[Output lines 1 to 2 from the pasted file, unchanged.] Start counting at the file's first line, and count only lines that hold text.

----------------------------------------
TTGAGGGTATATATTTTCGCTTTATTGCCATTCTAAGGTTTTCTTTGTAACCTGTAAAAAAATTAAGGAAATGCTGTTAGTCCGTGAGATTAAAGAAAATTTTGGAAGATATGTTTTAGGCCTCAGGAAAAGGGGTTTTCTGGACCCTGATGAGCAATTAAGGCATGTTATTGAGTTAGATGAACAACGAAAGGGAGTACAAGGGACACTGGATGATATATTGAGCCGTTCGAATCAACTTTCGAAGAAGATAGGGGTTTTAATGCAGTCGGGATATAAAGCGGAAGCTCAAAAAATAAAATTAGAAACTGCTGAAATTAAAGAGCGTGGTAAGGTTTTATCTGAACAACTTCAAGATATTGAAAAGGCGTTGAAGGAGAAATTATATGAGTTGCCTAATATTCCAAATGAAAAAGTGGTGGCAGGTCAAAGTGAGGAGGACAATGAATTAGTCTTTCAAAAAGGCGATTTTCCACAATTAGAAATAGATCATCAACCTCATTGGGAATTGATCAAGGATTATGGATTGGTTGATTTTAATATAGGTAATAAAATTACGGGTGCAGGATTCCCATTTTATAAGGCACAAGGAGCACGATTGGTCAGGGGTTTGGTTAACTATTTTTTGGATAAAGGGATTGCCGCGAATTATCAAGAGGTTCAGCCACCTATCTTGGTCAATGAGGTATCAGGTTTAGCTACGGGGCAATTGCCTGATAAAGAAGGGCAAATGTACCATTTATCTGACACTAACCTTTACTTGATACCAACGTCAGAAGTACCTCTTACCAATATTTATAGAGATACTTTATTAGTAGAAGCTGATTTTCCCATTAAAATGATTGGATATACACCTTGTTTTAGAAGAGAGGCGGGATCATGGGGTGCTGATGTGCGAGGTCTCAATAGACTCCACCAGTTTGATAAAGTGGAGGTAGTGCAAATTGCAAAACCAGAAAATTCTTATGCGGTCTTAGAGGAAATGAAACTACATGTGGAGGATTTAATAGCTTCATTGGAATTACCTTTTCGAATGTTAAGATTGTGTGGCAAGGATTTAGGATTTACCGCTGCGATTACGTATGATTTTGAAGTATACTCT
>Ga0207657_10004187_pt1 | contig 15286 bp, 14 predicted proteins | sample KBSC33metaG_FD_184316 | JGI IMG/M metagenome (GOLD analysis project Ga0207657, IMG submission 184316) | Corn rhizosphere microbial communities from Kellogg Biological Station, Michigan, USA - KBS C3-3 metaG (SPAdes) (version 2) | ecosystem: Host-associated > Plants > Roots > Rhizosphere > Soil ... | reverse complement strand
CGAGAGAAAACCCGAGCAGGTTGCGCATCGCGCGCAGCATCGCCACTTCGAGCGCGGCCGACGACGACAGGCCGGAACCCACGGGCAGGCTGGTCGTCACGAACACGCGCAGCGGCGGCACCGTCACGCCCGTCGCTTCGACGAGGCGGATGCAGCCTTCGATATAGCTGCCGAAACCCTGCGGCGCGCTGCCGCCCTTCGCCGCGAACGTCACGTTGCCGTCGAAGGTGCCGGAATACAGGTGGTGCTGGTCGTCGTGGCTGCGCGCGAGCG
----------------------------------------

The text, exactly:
TTGAGGGTATATATTTTCGCTTTATTGCCATTCTAAGGTTTTCTTTGTAACCTGTAAAAAAATTAAGGAAATGCTGTTAGTCCGTGAGATTAAAGAAAATTTTGGAAGATATGTTTTAGGCCTCAGGAAAAGGGGTTTTCTGGACCCTGATGAGCAATTAAGGCATGTTATTGAGTTAGATGAACAACGAAAGGGAGTACAAGGGACACTGGATGATATATTGAGCCGTTCGAATCAACTTTCGAAGAAGATAGGGGTTTTAATGCAGTCGGGATATAAAGCGGAAGCTCAAAAAATAAAATTAGAAACTGCTGAAATTAAAGAGCGTGGTAAGGTTTTATCTGAACAACTTCAAGATATTGAAAAGGCGTTGAAGGAGAAATTATATGAGTTGCCTAATATTCCAAATGAAAAAGTGGTGGCAGGTCAAAGTGAGGAGGACAATGAATTAGTCTTTCAAAAAGGCGATTTTCCACAATTAGAAATAGATCATCAACCTCATTGGGAATTGATCAAGGATTATGGATTGGTTGATTTTAATATAGGTAATAAAATTACGGGTGCAGGATTCCCATTTTATAAGGCACAAGGAGCACGATTGGTCAGGGGTTTGGTTAACTATTTTTTGGATAAAGGGATTGCCGCGAATTATCAAGAGGTTCAGCCACCTATCTTGGTCAATGAGGTATCAGGTTTAGCTACGGGGCAATTGCCTGATAAAGAAGGGCAAATGTACCATTTATCTGACACTAACCTTTACTTGATACCAACGTCAGAAGTACCTCTTACCAATATTTATAGAGATACTTTATTAGTAGAAGCTGATTTTCCCATTAAAATGATTGGATATACACCTTGTTTTAGAAGAGAGGCGGGATCATGGGGTGCTGATGTGCGAGGTCTCAATAGACTCCACCAGTTTGATAAAGTGGAGGTAGTGCAAATTGCAAAACCAGAAAATTCTTATGCGGTCTTAGAGGAAATGAAACTACATGTGGAGGATTTAATAGCTTCATTGGAATTACCTTTTCGAATGTTAAGATTGTGTGGCAAGGATTTAGGATTTACCGCTGCGATTACGTATGATTTTGAAGTATACTCT
>Ga0207657_10004187_pt1 | contig 15286 bp, 14 predicted proteins | sample KBSC33metaG_FD_184316 | JGI IMG/M metagenome (GOLD analysis project Ga0207657, IMG submission 184316) | Corn rhizosphere microbial communities from Kellogg Biological Station, Michigan, USA - KBS C3-3 metaG (SPAdes) (version 2) | ecosystem: Host-associated > Plants > Roots > Rhizosphere > Soil ... | reverse complement strand